Ellen Jarratt is an entrepreneur, artist, creator and educator, whose passion is seeing young people tell their own story through the arts.
The 21st Century is bringing unique challenges for everyone, especially young people. Ellen Jarratt champions the view that every child has natural talents that will flourish if given the opportunity. She hoped to inspire a future of happiness and success for young people who can adapt, innovate and believe in their own talents.
Melanie Tahata is the chairperson of Ka Pai Kaiti Trust. Melanie and her team, Kaylee Ngarimu and Tuta Ngarimu, share the same core values of tūrangawaewae, tino rangatiratanga, maramatanga, manaakitanga and kaitiakitanga.
Ka Pai Kaiti Trust, a charitable trust, was looking to grow and scale to provide more education and poverty reduction projects within the community – from Potaka to Tūranganui-a-Kiwa. Ka Pai Kaiti Trust belongs to the community and its members.
Audrey Tamanui-Nunn and her whānau believed that there is an opportunity for local communities to better utilise papakāinga and local resources to become the ‘Kai capital’ of Te Tairāwhiti.
With an increase in urbanisation, Audrey aimed to provide employment opportunities within small communities that foster and promote tino rangatiratanga. She hoped to achieve this through Kokamo Kumara Seedlings, which will supply locally grown seedlings at both a commercial and local scale.
Josie McClutchie is a freelance photographer/video editor and director of POI Media. She has a huge admiration for Māori who’ve had the courage and drive to start their own businesses, and a genuine interest in learning about their personal stories and journeys of being in business.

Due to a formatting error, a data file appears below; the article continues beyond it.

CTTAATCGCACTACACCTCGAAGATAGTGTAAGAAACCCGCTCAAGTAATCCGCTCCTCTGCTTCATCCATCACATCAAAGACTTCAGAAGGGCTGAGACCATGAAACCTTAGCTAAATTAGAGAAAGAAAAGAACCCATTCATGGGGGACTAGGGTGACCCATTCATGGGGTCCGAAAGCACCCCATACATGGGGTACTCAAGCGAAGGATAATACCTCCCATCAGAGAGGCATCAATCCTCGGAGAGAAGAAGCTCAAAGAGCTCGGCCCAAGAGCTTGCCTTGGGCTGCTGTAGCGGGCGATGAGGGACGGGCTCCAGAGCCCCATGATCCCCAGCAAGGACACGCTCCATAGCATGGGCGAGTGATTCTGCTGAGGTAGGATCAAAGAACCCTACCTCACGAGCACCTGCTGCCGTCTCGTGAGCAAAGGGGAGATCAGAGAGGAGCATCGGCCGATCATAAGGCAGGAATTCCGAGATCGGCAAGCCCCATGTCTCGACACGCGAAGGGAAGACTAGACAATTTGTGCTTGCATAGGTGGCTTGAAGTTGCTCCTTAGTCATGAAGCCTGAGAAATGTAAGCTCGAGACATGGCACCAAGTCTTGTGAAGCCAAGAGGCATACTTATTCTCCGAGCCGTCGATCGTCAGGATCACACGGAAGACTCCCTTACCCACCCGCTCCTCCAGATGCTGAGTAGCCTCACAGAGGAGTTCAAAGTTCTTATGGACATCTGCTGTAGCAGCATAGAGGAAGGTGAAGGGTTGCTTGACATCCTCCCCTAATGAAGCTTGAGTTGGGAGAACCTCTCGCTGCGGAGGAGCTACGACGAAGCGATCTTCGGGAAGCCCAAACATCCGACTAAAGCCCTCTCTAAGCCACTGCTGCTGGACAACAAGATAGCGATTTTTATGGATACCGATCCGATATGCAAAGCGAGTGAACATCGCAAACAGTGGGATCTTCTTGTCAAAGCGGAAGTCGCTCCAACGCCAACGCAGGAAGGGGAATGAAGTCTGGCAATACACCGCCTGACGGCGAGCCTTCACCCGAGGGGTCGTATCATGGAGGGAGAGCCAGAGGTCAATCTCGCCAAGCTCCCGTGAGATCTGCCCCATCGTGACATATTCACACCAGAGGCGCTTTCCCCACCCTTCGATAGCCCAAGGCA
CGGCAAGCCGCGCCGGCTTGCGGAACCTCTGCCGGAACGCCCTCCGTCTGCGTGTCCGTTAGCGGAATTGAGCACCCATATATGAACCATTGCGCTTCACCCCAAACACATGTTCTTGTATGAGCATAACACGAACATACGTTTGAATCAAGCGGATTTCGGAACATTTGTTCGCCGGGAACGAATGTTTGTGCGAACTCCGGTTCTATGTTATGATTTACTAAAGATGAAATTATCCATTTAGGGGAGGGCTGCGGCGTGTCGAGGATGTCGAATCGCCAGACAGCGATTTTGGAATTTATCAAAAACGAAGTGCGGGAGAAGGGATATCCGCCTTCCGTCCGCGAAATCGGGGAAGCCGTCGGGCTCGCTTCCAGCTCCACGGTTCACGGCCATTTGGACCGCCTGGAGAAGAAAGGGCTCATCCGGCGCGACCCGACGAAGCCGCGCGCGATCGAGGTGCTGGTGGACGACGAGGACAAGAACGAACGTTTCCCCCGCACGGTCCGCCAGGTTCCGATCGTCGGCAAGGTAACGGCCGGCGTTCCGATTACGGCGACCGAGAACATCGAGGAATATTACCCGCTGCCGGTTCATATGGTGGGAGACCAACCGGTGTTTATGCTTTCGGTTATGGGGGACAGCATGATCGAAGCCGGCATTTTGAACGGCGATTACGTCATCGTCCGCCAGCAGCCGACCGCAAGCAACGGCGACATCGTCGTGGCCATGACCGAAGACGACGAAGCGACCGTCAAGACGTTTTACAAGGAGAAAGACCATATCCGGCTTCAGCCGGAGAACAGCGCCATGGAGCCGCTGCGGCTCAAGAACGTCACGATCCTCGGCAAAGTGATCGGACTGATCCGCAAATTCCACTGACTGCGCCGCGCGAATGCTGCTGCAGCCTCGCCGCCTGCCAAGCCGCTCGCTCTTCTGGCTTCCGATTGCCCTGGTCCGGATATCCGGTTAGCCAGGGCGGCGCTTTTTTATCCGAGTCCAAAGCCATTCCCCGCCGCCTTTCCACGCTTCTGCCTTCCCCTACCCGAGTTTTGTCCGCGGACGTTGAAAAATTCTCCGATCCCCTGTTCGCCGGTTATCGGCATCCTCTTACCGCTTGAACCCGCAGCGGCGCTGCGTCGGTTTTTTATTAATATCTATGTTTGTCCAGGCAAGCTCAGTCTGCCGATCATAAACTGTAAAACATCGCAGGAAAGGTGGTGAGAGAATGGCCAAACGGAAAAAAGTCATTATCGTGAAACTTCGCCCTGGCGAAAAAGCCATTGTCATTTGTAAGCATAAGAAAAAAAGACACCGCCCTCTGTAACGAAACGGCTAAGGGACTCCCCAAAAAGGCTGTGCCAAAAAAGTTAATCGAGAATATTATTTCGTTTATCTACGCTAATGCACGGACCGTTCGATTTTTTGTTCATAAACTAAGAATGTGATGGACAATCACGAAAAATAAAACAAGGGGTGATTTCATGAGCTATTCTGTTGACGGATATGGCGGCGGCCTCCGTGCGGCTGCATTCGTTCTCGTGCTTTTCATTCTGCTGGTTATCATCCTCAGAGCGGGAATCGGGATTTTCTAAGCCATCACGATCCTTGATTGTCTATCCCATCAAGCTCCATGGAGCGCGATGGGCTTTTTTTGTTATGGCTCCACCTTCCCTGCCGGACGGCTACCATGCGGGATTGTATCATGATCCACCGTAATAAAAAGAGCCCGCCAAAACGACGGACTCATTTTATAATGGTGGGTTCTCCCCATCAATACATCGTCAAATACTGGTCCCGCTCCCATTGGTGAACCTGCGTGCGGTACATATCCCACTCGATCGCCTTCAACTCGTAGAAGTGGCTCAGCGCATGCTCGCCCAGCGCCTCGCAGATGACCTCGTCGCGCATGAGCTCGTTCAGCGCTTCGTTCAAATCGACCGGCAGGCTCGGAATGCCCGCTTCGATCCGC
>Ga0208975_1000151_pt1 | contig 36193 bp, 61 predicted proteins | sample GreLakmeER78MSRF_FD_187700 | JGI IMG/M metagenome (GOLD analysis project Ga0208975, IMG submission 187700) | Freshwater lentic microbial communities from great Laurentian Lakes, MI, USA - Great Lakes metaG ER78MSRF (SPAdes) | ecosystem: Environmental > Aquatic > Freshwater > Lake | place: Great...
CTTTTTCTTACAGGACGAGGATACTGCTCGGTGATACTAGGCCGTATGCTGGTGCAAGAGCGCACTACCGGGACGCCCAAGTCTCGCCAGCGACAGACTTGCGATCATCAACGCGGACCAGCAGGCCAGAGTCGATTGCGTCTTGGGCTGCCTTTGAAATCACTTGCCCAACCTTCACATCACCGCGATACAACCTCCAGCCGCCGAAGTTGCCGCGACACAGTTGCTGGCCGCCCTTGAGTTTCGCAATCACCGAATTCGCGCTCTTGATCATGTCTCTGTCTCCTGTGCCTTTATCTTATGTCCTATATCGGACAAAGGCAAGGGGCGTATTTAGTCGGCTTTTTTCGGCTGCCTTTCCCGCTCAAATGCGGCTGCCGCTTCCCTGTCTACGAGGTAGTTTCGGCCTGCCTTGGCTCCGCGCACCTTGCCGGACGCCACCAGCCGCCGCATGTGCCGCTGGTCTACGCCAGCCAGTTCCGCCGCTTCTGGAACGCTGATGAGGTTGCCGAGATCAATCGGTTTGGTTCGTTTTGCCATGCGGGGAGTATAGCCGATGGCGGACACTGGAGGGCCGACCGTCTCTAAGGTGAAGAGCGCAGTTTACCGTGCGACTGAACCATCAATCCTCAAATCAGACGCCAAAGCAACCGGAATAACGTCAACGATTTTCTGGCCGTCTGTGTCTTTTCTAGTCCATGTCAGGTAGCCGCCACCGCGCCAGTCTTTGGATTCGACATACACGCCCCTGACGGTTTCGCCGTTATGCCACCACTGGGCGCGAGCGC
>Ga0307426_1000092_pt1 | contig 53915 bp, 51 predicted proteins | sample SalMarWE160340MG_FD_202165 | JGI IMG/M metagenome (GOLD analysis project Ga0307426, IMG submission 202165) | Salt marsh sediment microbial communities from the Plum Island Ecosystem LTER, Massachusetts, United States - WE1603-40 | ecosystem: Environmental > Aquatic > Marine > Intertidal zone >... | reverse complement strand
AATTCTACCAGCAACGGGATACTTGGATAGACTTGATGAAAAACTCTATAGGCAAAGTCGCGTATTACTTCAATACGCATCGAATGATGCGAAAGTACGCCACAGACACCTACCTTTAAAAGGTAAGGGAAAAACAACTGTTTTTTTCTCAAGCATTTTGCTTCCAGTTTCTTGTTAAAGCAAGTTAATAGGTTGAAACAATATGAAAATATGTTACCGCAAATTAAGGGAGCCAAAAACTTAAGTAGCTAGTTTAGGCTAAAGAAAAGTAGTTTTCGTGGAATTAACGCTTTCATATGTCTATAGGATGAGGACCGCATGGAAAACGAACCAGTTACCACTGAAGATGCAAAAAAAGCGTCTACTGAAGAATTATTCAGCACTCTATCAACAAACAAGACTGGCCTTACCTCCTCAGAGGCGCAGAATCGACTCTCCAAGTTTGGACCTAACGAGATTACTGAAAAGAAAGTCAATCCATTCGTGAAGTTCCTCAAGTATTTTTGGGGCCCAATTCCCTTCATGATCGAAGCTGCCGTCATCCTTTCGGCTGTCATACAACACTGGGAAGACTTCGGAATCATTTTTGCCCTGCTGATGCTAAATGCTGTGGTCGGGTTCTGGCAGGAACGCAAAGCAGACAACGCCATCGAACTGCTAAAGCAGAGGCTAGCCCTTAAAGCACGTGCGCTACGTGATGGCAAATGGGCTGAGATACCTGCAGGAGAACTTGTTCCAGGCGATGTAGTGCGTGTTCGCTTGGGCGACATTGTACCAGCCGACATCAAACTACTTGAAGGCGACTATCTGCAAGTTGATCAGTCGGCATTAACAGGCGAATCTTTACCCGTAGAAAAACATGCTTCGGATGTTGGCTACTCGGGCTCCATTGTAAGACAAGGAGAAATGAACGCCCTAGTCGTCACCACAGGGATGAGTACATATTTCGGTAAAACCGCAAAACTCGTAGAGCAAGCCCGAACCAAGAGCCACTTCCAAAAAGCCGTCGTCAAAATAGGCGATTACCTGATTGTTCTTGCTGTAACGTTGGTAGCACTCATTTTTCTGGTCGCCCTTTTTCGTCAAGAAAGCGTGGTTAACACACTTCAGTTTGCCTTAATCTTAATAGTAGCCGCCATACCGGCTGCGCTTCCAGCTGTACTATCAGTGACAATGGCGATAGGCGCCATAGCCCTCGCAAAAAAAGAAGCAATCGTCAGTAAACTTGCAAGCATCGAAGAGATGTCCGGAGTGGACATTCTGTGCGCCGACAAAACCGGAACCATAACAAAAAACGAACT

Survival and growth are huge challenge for businesses in Tairāwhiti; traditional forms of advertising have minimal impact and limited reach. The aim of Tairāwhiti Entrepreneurs is to provide a platform that harnesses the Tairāwhiti community spirit and passion to drive marketing for local businesses. Josie believed that videos engender a great sense of pride and nostalgia with locals and expats, both here and around the world. People are heartened by the stories and scenes from home, and if packaged right, they can be powerful vehicles for promoting regional business activities and tourism in the area.
Lily Stender has a passion for restoration and preservation of local heritage by enhancing economic, cultural and social development in our community. She purchased the Tolaga Bay Inn, re-established connections with whanaunga and marae, and gained a better understanding of her cultural heritage.
Inspired by the desire to empower and upskill people, and to increase job opportunities in the region, Lily hoped to provide a platform for training, business incubation services, and increased cultural tourism opportunities in the Tairāwhiti district.
Ruby Hata-Symon wanted to create a trust that empowered whānau to develop their cultural awareness, and contribute to the community and the environment through the production, sale and distribution of native plants.
Ruby has observed whānau in a state of dependence and believes their lives can be transformed through increased knowledge, skills and education. She hoped that the establishment of the Waerenga a Hika Whānau Trust will be an opportunity for them to upskill, train and be productive.